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Safe Harbour for Cash in the Perfect Storm – A guest blog by Serrala

Managing Rising Levels of Customer Risk and Insolvencies due to Brexit

After several delays, the EU and the UK reached a compromise on Brexit in the very last-minute at the end of 2020 – only seven days before the estimated exit day. They agreed upon transition period that is about to end in June 2021, but many uncertainties remain. In addition to that, the British economy was among the most affected in terms of health and economy in 2020. While a successful vaccination programme is counterbalancing some negative effects from Brexit to a certain degree, an overall loss between GBP 12 bn and GPB 24 bn for 2021 is projected by global credit insurer Euler Hermes. After insolvencies have been falling in 2020 due to support measures and the impossibility for creditors to open proceedings, the number of insolvencies is expected to rise sharply in 2021. Average DSO has already increased to 53 days in the UK, which is perceived as a result of high value unpaid invoices.

What does that mean for finance organizations? Expect higher customer credit risk, more collection effort due to more late payments, and a higher dispute case volume because of late delivery. Finance organizations need to have the right credit strategies and measures in place to protect their cash as good as they can in the eye of something that could become a perfect storm.

How Insolvencies and Trade Disruptions Will Impact Credit Managers
In the current environment, many uncertainties remain, and organizations will be faced with several questions: Are there going to be tariffs? Will goods be delayed? What about additional costs, such as shipping and training staff on new regulations? Do we need additional documentation? All these costs will have to be factored into the overheads, having a direct impact on profitability.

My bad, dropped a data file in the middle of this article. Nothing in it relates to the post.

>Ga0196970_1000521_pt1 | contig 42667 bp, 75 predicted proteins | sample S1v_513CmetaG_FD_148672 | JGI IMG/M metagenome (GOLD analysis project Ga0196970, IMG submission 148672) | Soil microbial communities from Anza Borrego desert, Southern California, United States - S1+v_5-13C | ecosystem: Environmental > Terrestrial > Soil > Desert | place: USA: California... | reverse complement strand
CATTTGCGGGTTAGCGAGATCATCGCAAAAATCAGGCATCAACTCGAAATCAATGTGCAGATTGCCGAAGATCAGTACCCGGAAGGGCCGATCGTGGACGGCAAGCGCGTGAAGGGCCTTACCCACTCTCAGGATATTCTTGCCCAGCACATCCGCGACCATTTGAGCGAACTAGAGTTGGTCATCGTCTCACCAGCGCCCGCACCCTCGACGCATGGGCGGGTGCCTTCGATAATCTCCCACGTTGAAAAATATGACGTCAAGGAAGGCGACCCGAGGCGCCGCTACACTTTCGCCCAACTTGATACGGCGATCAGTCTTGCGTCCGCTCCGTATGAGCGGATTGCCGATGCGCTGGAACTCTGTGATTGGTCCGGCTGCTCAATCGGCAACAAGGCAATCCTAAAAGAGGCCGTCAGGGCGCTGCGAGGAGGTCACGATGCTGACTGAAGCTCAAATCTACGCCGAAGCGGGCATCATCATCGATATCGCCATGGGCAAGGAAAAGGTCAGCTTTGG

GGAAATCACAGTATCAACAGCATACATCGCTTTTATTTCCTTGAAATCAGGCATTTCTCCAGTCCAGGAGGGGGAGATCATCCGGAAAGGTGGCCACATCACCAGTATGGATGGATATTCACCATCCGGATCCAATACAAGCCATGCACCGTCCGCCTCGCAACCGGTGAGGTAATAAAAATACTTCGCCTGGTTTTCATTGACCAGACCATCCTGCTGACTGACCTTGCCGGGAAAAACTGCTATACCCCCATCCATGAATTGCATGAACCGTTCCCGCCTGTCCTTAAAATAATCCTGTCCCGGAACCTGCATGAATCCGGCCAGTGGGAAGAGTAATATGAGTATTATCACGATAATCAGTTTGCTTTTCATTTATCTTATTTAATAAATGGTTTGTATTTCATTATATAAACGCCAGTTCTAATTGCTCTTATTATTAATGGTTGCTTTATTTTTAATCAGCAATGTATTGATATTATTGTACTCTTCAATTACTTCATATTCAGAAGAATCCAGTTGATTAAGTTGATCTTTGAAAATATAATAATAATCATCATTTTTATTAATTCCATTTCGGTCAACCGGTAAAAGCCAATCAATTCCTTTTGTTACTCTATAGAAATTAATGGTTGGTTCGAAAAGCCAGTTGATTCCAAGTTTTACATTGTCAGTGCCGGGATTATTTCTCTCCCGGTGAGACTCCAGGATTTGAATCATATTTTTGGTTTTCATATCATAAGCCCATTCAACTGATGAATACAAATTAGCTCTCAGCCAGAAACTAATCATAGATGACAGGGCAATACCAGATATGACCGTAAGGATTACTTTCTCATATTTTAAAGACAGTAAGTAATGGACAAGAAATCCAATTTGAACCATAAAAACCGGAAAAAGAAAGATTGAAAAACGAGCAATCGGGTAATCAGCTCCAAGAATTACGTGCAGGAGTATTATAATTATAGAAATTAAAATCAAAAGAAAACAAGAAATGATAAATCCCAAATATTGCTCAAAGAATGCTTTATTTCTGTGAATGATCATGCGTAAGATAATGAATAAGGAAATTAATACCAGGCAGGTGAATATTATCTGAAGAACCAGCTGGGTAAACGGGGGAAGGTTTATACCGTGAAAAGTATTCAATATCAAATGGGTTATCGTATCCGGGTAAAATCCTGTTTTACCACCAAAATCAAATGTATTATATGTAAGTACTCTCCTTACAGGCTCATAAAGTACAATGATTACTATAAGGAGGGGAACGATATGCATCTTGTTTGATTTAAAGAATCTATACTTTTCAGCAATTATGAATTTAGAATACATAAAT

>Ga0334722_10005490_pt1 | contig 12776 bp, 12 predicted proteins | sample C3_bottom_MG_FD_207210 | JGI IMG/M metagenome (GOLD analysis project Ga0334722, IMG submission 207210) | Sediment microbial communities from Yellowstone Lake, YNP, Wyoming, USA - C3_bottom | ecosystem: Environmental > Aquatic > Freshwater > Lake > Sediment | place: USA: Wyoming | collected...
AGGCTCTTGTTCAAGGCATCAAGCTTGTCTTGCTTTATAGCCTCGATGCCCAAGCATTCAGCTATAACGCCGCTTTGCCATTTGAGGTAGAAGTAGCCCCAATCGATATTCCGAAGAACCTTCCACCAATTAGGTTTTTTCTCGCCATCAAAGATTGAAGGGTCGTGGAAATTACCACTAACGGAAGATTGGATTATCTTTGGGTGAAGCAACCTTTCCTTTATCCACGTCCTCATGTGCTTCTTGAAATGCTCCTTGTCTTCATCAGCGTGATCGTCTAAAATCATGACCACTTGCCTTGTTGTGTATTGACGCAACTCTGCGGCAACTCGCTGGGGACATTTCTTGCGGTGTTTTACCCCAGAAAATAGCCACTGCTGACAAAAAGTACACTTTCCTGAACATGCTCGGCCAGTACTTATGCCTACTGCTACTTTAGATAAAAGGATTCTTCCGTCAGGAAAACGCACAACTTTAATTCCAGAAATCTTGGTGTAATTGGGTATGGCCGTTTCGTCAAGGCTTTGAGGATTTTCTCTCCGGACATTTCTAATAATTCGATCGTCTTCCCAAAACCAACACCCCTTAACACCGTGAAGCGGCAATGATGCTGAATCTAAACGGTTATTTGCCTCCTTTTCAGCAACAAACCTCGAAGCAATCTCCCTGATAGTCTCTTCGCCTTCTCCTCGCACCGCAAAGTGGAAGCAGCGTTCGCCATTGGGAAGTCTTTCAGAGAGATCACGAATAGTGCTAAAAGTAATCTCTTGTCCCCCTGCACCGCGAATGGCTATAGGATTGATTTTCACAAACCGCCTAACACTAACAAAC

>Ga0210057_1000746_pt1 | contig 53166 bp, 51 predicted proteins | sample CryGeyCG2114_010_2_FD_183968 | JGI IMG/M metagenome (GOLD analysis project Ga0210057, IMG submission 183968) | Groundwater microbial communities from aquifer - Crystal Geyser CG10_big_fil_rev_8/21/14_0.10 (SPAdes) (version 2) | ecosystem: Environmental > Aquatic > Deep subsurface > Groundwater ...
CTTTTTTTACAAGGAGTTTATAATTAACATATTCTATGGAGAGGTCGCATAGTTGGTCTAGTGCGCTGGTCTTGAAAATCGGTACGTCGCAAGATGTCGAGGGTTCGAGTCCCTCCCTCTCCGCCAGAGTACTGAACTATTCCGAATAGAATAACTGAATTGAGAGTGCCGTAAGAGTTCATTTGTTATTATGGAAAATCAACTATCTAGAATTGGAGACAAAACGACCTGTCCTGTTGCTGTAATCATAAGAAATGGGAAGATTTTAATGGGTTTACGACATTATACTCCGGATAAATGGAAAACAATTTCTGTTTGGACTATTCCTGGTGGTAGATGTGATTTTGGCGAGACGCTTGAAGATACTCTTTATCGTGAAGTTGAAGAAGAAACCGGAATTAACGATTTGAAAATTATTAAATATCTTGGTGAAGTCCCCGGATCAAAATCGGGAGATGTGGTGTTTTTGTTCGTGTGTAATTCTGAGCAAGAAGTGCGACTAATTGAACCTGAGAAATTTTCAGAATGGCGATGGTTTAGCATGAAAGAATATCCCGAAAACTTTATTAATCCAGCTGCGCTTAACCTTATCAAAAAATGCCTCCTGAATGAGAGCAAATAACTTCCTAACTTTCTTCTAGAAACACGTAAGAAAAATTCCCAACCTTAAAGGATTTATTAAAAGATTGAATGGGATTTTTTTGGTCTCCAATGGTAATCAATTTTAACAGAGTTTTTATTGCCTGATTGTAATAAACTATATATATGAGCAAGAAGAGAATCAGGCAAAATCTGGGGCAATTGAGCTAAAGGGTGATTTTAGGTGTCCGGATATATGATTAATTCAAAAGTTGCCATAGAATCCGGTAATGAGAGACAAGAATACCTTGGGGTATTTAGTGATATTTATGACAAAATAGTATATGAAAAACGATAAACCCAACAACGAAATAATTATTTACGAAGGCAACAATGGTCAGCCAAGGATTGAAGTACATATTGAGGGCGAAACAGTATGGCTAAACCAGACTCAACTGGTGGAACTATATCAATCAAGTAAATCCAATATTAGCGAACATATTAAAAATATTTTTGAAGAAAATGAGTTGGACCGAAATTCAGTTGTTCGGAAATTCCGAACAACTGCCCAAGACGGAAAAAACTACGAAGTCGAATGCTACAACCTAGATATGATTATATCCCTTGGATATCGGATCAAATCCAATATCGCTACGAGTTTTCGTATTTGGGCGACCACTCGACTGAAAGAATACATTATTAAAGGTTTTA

All of this makes it even more important to determine credit risk as accurately as possible. Credit managers will have to look into their credit policy as a whole and the credit terms and limits per customer in detail. It might become necessary to extend credit terms and date of invoicing due to payment delays amongst your customers, which of course will erode profit margins.

In the face of rising insolvencies, credit managers will have to be even more thorough in their credit risk determination. You might want to factor in financial statement analysis into your scoring. Or protect your receivables with dedicated credit insurances, insuring specific trade losses. All of these additional credit management processes are complex and add more efforts to your existing work. However, the risk and uncertainty of the situation might make it a necessity to look beyond your existing credit and risk management practices.

How Technology Can Help
Credit managers cannot operate on a manual basis if they are expected to deliver solid and reliable decisions in time but complex business environment. This can only be done with intelligent automation, covering all of credit management operations in a Best-Practice manner. This includes an automated determination of credit limit, credit score and risk category as well as an efficient approval procedure.

Proactive, automated alerts need to be put in place that provide daily monitoring of customer status changes as well as process-based templates to ensure standards and consistency, for example regarding credit limit application and approval processing. Of course, an intelligent credit solution needs direct connection to external data sources, such as credit reports, credit insurance agencies and possible compliance databases to screen customers with regard to risks and anomalies. 

The fallout from Brexit will create a lot of additional highly complex work for credit managers. Therefore, anything currently binding resources should be taken off the table. This is where automation comes into play. Many organizations still run highly manual processes in their credit management, for which they will simply not have the time anymore if the impact of Brexit fully hits them – unless they want to lose a significant portion of their revenue. Simple, repetitive, and rule-based activities should be automated as fast as possible to give your experts the time and space to focus on much more complex and challenging tasks they will have to handle in the face of Brexit.

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